Review: Boy Erased

Boy Erased

8 out of 10

Boy Erased, the second directorial effort from actor and writer Joel Edgerton, takes an uncomfortable and wholly moving look at a young man, full of doubt, who’s sent to an unspeakably awful place to “recover.” Based on the memoirs of Garrard Conley, the son of a devout Baptist preacher, Boy Erased looks at “conversion therapy,” a place where religiously minded people would go willingly or be shipped away to against their wishes in order to “pray the gay away.” While Boy Erased isn’t the first film to tackle such an insidious, uncredited form of “therapy” (and it’s not even the first this year following The Miseducation of Cameron Post), it might be the best look yet into how depressing it can be to feel sexually, emotionally, and socially trapped both inside and out.

Nineteen year-old Jared (Lucas Hedges) lives a pretty decent life in Arkansas. It’s the early 2000s, and he’s recently started attending college. His auto dealership owning father, Marshall (Russell Crowe), is about to become a head pastor at their church, and he’s preparing to give the family business over to his son somewhere down the road. Jared’s mother, Nancy (Nicole Kidman), loves her son more than anything else in her life. Their bonds are tested, however, when an incident outs Jared as being homosexual. He’s pulled out of college, and placed into “treatment” at a conversion therapy centre. After getting to know some of the other young people attending the intensive, lengthy day camp sessions on how to “be a man,” the introverted Lucas begins to realize that he doesn’t have a problem, and that such sessions are doing irreparable harm to those being subjected to them.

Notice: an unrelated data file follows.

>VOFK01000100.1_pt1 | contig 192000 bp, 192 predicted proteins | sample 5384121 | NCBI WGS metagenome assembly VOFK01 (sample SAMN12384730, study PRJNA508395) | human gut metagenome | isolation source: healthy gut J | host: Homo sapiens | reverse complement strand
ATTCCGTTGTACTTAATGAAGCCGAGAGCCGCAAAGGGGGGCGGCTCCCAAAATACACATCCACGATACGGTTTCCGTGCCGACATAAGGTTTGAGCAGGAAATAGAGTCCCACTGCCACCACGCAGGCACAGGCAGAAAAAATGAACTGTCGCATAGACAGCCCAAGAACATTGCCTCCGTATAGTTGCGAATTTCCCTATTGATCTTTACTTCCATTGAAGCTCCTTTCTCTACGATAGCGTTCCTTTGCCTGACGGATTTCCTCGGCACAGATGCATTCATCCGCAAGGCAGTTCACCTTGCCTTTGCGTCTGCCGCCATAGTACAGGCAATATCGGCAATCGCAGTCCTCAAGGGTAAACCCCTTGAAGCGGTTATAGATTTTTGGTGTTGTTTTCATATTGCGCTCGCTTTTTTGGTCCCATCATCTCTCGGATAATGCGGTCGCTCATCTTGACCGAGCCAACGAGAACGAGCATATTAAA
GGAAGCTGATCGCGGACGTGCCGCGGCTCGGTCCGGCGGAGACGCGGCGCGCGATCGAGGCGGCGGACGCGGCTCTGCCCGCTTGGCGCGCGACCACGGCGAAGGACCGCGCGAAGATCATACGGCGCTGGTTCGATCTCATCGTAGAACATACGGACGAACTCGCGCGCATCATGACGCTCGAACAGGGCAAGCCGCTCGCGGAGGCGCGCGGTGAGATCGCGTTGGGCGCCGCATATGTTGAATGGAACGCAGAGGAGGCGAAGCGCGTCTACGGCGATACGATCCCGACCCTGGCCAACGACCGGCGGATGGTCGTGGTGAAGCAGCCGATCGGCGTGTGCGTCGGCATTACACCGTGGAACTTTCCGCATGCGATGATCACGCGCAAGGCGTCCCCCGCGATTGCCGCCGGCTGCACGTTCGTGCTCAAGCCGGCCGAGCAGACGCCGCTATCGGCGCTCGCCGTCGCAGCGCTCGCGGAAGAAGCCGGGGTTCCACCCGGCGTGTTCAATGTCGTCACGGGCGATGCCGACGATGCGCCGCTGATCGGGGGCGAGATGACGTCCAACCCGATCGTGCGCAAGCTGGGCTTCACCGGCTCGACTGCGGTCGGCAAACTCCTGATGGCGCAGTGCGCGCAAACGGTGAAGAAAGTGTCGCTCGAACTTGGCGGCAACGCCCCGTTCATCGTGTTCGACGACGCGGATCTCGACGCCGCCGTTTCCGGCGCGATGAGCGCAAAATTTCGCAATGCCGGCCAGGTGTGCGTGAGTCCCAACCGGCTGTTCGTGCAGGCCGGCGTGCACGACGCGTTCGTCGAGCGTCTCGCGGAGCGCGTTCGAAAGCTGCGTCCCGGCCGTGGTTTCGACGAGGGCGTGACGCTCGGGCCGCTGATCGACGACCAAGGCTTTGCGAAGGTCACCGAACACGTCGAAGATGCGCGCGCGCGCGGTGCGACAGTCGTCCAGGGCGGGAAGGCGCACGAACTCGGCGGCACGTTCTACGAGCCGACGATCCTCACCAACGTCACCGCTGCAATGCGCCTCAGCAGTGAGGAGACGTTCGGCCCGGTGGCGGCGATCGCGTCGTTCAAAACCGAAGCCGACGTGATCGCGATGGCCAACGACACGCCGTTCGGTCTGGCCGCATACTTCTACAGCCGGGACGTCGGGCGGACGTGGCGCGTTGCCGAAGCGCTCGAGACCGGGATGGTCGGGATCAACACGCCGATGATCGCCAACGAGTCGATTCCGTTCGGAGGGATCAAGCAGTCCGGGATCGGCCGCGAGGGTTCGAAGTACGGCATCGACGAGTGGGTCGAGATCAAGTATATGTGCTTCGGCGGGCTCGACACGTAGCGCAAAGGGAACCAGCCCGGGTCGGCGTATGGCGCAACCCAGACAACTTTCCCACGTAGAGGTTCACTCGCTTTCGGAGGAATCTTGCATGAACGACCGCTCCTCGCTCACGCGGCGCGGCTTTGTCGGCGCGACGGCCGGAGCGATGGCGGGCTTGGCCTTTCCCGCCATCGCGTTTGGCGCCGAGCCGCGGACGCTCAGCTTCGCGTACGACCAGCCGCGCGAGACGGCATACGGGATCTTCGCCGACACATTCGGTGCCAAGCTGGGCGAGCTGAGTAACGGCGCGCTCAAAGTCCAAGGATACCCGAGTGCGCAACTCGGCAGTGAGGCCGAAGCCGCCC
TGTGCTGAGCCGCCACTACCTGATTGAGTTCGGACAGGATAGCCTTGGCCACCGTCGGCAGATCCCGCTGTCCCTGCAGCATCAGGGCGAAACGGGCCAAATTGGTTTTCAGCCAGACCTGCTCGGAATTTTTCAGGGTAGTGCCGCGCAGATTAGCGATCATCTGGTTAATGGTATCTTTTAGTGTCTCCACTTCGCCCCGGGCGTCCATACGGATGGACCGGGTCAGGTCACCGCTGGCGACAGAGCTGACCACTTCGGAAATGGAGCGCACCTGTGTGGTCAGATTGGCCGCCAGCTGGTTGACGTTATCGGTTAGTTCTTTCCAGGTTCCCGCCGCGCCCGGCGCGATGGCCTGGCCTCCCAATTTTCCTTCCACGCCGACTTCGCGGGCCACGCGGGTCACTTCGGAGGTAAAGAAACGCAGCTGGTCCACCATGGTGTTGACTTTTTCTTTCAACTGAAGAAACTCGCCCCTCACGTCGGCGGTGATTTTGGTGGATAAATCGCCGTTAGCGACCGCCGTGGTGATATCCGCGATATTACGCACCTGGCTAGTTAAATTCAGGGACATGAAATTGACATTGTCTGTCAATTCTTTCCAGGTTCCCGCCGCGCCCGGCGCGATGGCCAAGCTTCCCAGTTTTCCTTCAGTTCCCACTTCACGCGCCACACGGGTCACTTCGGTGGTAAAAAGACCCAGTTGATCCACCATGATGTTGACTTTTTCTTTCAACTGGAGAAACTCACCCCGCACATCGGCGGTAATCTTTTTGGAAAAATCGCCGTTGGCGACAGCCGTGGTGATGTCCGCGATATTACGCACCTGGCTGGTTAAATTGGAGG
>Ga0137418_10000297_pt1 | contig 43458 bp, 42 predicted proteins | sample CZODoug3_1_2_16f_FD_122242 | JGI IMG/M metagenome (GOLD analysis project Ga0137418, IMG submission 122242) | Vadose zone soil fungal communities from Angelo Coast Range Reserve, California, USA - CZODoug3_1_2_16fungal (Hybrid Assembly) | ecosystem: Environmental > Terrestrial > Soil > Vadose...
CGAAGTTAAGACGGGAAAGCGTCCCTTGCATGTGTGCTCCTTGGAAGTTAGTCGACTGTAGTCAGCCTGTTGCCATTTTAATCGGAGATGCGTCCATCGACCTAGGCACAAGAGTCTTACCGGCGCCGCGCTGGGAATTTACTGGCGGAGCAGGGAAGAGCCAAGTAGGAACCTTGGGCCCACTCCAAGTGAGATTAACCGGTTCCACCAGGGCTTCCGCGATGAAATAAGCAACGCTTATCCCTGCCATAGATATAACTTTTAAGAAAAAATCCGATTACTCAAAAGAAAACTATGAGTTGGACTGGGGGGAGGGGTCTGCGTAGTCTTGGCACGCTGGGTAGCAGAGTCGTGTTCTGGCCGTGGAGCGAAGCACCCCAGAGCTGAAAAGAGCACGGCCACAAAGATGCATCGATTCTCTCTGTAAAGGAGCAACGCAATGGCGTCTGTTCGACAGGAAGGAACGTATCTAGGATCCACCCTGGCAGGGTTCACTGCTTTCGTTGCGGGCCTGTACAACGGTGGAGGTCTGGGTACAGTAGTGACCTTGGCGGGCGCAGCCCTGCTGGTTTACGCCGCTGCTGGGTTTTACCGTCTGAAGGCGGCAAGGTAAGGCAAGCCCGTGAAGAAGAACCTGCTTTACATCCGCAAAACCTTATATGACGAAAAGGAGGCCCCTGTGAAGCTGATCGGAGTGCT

While most might think Boy Erased would centre around a person who was forcibly told they had to attend conversion therapy, the most initially shocking aspect of Conley’s story and Edgerton’s adaptation of it is that Jared Eamons (who’s name has been changed in the film) wanted to go in the first place. Raised devoutly to believe that homosexuality fills “a God shaped void,” Jared is initially willing to give conversion therapy a try. Almost immediately, the young man regrets his decision, learning that the treatment is comprised of a bunch of nonsensical busy work, constant invasions of his space and privacy, listening to empty, fearful preaching from the centre’s chief instructor (played by Edgerton), “classes” centred entirely around physical education and etiquette, and the misappropriation of actual therapeutic techniques for the purposes of religious conditioning. Not only is Boy Erased about the insidious nature of conversion therapy, but it’s the story of a perfectly fine young man who’s suffered through a major, life changing trauma being betrayed by the very system he’d been brought up to respect, appreciate, and worship. Jared needs help, just never this kind of help.

Edgerton’s script flashes back and forward in time at various points to double back on key details in much the same way that some people might be hesitant at first to open up and talk about awful moments in their lives. Boy Erased is a purposefully drab, depressing, and colourless film by design because the environment these young men have been thrust into has been calibrated for a complete lack of emotional stimulation, meaning that the only means of escape for Jared are his thoughts and memories, which are painful and fraught in their own right. Boy Erased is built around a specific incident involving one of Jared’s closest confidants (Joe Alwyn) and the fallout that occurs once Marshall finds out about it, but the audience isn’t aware of what happened until later in the film when the protagonist is willing to acknowledge it. By the time that happens, Jared realizes he doesn’t have a problem, and his desperation to leave an almost inescapable system becomes crushing to behold.